Biological tissue also is not as strong as synthetic materials, the reason why synthetic mesh still remains more popular among doctors than biological tissue products. 9
When mesh comes into contact with internal organs or tissue, it can adhere to the tissue and cause serious complications. Some manufacturers use coatings in the belief that these coatings prevent adhesion. Coatings can include
- Absorbable fatty acids
- Cellulose, or, among other substances,
Coatings, however, do not necessarily prevent adhesion. Coatings are also responsible for other complications not related to adhesion. A 2009 study found that composite mesh, or mesh with coatings, reduces adhesion in the short-term. 10 The short-term benefit wears off when the coating absorbs into the body, typically a few months. 11 In fact, the study found these types of mesh products actually “contribute to adhesion formation.” 12 Adhesions lead to organ perforation, bowel obstruction, blood loss, infection, fistulas, chronic pain, and other complications.
Surgical mesh implants can be made of absorbable or non-absorbable substances. Both have their unique advantages and disadvantages.
- Non-absorbable mesh is a permanent implant. A permanent implant remains in the body until — for some reason — it is surgically removed. Prior to surgery, they are easy to shape so that they can be customized according to the necessary hernia repair. Support from these types of mesh products is meant to provide long-term reinforcement to the repair site given their strength and durability. But they are stiff, and over time, they can cause hernia recurrence, erosion, migration, and adhesions, among other related complications.
- Absorbable mesh, conversely, was created to address the complications associated with non-absorbable mesh. These mesh products are made of a substance that eventually absorbs into the body. The intention is this mesh lasts just long enough for new tissue to grow. But often the mesh degrades and the scar tissue is not strong enough to provide the support the repair site needs. Hernia recurrence is the result of this insufficient support. 13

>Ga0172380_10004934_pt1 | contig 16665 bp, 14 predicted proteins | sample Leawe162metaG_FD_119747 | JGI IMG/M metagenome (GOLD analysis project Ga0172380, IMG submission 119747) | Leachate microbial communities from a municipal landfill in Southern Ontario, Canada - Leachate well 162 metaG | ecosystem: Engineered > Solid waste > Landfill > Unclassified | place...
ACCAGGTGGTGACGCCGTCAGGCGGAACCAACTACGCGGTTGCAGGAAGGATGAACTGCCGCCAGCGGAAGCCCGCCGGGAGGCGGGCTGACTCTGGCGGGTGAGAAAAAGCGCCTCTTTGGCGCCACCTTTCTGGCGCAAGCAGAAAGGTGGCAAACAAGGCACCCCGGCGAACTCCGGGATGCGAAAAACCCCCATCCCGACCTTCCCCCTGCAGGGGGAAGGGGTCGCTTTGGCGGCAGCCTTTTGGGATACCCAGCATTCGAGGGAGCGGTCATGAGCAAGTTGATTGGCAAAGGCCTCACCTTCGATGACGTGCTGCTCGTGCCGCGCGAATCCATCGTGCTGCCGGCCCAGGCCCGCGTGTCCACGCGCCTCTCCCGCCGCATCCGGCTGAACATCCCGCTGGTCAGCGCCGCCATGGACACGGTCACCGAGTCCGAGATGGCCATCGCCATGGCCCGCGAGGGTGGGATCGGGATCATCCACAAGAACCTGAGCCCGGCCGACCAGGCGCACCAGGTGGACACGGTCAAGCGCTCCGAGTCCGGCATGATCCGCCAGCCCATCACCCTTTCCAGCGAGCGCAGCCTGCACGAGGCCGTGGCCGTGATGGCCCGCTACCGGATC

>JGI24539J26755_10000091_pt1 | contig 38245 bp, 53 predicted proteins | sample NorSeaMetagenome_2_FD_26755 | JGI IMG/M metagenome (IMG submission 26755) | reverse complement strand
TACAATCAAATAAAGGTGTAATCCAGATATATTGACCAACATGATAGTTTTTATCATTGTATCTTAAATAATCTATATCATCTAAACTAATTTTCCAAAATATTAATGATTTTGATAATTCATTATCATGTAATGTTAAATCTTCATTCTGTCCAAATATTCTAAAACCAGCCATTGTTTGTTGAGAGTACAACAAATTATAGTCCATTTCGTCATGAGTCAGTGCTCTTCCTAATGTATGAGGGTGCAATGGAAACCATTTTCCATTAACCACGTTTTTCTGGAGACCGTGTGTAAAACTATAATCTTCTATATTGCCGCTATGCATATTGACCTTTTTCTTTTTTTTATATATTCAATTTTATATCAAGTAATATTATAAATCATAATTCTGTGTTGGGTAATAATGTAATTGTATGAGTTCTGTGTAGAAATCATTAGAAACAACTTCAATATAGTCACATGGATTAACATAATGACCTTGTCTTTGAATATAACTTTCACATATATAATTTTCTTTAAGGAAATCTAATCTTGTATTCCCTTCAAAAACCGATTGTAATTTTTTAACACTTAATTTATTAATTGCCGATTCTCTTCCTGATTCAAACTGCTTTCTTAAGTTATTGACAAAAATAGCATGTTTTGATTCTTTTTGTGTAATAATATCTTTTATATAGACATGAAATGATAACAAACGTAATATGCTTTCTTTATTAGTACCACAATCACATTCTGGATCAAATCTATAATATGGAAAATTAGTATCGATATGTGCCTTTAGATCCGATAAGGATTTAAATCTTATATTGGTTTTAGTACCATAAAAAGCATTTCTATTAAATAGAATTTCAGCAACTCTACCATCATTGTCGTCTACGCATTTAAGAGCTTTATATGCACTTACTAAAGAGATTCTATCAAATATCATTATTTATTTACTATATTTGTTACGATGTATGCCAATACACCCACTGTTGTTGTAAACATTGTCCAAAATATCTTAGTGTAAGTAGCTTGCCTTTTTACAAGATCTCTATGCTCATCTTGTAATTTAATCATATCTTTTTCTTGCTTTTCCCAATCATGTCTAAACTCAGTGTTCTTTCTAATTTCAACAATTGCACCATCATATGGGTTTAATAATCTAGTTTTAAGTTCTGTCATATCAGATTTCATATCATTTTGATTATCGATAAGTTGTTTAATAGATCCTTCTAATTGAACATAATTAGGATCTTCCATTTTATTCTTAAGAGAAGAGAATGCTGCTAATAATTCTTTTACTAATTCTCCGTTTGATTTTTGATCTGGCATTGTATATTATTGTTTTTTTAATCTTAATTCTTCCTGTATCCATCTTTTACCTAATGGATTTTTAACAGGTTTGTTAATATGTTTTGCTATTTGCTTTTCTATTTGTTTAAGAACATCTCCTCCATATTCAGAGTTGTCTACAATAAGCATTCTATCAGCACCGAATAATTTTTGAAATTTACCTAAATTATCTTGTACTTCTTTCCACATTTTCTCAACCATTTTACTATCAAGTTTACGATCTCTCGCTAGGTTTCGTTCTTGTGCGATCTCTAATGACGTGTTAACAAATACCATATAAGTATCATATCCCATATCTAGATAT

To address the problems associated with both absorbable and non-absorbable mesh, a hybrid of the two have been created. But it has been found many of the same issues associated with each are now present in the hybrid to some extent.
All types have been subject to lawsuits. The following is a sampling of each type that has been or currently is subject to lawsuits.
- C.R. Bard’s Kugel Hernia Plug has caused serious complications, including bowel perforations and death. In 2011, approximately 3,0000 lawsuits were settled for $184 million.
- Atrium Medical Corp currently faces lawsuits over its C-QUR Mesh, a hernia plug coated in fish oil that causes inflammation and allergic reactions.
- Ethicon Inc. is facing lawsuits over its Physiomesh Composite Mesh hernia patches. These patches are known to increase the risk of hernia recurrence, additional surgeries, and other complications. 13
These lawsuits are only the beginning. It is expected — as it becomes clearer the relationship between defective mesh products and complications — that lawsuits throughout the U.S. for injuries caused by defective implants will rise sharply in the years to come.
If you believe the mesh product used in your hernia repair surgery has caused you pain and suffering, then you should first contact your doctor. After your medical concerns are addressed, contact an attorney to discuss your case.
At Shouse Law Group, we are accepting cases based on defective hernia mesh products and filing hernia mesh lawsuits. We have several local offices throughout California but represent clients in the U.S. who have been affected by these kinds of implants. Contact our office today to learn more.
- Baylon, Karen et al. Past, Present and Future of Surgical Meshes: A Review. Membranes (Basel). 2017 Sep; 7(3): 47. Published online 2017 Aug 22. doi: 10.3390/membranes7030047.
- Bilsel, Y. and Abci, I. The search for ideal hernia repair; mesh materials and types. Int J Surg. 2012;10(6):317-21. doi: 10.1016/j.ijsu.2012.05.002. Epub 2012 May 12.
- Elango, S., Perumalsamy, S., Ramachandran, K., and Vadodaria, K. Mesh materials and hernia repair. Biomedicine (Taipei). 2017 Sep; 7(3): 16. doi: 10.1051/bmdcn/2017070316.
- Supra note 3.
- Fitzgerald, J.F. MD, FACS, FASCRS and Kumar, A.S., MD, MPH, FACS, FASCRS. Biologic versus Synthetic Mesh Reinforcement: What are the Pros and Cons? Clin Colon Rectal Surg. 2014 Dec; 27(4): 140–148. doi: 10.1055/s-0034-1394155.
- Supra note 4.
- Schreinemacher, M.H.F., Emans, P.J., Gijbels, M.J.J., Greve, J.-W.M., Beets, G.L., Bouvy, N.D. Degradation of mesh coatings and intraperitoneal adhesion formation in an experimental model. 17 February 2009.
- Supra note 1.
- In Re: Matthew Huff v. Ethicon, Inc. — Case No. 3:16-cv-00368.